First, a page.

The (human) intuition when modelling a hierarchical business process is to reflect the incipient control pattern in the agents that comprise the physical organisation. One rationale behind this approach is that stakeholders can relate their perception of the business process to its software implementation. We describe a hierarchical approach to building a model of a call centre, in which the key elements are a call-router and a variable number of call-handlers and note that the communication overheads and complexity of the agents required to implement the call routing process rapidly increase with the sophistication and scale of the call-centre model. We contrast this with a non-hierarchical approach building on ideas from peer-to-peer networks and demonstrate through simulation the similarity of the key performance indicators derived from each approach. We conclude that the inherent flexibility and resilience of the decentralised approach suggests significant potential advantages compared with current approaches to call-centre management, and looking beyond this scenario, for dynamic task allocation in general. Furthermore, the multi-agent solution is capable of functioning both as an application and as a simulation that then allows experimentation with alternative business models and potentially enabling more effective day-to-day allocation and utilisation of resources within actual call centres.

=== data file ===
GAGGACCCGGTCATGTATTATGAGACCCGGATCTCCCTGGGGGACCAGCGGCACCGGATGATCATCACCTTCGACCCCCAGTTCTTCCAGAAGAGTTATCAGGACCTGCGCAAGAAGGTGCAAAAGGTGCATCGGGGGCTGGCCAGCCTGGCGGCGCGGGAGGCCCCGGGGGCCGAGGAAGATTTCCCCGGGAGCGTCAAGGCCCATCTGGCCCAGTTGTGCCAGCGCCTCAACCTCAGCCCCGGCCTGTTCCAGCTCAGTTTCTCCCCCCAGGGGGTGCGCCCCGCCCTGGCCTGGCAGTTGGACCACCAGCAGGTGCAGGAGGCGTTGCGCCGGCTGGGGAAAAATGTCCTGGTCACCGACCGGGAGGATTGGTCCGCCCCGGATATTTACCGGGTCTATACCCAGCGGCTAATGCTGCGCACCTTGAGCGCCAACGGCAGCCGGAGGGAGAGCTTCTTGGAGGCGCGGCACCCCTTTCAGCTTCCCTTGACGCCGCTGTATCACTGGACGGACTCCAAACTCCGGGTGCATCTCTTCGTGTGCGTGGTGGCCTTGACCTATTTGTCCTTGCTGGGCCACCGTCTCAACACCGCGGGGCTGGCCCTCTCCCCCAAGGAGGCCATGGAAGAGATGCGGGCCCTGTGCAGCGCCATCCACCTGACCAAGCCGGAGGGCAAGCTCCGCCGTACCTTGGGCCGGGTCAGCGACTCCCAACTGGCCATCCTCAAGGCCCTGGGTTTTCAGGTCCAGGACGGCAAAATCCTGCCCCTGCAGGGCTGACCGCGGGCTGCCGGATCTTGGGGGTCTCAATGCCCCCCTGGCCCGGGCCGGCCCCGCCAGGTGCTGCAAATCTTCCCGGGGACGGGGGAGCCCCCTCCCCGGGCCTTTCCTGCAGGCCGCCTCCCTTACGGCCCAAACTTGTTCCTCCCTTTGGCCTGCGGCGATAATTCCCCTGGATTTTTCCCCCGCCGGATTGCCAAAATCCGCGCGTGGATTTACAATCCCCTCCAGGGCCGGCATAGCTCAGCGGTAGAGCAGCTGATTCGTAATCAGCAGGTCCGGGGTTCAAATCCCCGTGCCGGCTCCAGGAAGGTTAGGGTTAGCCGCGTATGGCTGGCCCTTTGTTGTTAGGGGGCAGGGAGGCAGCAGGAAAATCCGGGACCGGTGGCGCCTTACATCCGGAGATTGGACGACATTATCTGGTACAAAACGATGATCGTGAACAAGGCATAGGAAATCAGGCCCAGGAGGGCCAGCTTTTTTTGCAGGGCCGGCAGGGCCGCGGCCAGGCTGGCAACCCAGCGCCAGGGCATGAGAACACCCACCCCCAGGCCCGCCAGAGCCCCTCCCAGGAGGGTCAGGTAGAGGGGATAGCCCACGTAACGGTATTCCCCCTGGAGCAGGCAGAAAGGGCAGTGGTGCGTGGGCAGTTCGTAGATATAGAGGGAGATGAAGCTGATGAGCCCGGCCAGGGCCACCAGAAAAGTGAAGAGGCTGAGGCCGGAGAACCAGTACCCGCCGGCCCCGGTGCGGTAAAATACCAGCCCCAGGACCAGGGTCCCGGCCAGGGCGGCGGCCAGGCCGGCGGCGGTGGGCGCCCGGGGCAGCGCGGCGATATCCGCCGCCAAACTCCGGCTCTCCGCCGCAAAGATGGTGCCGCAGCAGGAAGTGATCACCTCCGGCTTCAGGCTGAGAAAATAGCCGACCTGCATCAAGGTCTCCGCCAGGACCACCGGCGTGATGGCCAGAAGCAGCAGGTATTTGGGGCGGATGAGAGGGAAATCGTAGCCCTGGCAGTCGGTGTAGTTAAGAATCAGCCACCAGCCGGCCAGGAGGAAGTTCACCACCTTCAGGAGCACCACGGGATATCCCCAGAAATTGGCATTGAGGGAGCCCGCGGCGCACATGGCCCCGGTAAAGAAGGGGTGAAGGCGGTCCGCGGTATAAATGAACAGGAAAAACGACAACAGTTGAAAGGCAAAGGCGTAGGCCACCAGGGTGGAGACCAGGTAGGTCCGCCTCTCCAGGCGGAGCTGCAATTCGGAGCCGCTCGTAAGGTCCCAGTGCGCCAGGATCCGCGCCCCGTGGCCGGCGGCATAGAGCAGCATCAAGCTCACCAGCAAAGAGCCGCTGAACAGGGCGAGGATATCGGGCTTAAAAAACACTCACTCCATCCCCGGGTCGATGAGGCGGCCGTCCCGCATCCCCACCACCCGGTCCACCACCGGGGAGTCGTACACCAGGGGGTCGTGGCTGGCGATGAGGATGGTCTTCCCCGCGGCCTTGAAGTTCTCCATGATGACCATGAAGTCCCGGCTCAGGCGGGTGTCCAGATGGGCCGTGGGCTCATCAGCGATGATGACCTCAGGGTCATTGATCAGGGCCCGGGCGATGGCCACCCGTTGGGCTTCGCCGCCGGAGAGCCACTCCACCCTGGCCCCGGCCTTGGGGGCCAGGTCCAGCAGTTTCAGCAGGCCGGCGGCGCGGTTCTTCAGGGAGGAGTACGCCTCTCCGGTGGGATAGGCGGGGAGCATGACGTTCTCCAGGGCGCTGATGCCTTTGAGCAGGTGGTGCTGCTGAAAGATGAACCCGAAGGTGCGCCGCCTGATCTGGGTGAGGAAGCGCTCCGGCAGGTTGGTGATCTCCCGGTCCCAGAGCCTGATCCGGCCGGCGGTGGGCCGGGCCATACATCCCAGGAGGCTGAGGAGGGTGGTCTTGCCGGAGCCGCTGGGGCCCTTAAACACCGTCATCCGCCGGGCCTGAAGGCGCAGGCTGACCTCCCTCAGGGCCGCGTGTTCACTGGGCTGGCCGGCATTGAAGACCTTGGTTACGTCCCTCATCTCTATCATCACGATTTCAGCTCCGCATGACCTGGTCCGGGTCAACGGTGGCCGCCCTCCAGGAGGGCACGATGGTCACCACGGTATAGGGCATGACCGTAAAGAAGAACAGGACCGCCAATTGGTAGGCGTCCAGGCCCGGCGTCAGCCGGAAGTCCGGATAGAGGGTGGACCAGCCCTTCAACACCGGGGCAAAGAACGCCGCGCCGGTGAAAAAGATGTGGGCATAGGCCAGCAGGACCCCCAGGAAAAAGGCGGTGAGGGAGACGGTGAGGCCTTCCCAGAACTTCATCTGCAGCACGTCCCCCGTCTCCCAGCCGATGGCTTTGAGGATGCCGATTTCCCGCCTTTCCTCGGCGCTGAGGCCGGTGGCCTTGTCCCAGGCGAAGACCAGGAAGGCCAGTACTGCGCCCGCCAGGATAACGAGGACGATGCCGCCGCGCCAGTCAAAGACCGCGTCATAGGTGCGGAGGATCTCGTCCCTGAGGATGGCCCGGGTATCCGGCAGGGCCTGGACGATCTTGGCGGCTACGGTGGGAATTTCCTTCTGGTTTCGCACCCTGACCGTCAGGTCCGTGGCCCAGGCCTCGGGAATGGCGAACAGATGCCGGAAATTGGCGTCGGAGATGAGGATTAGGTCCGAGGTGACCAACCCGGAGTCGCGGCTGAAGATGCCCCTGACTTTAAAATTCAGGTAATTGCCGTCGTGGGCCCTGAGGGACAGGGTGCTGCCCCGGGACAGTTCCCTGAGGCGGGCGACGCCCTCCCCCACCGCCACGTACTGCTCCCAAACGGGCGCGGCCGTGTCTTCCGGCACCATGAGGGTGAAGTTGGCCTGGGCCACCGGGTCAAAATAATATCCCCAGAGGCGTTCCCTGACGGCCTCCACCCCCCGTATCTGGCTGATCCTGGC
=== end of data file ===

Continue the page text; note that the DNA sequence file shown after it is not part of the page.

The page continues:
|Number of pages||21|
|Journal||International Journal of Parallel, Emergent and Distributed Systems|
|Publication status||Published - 2011|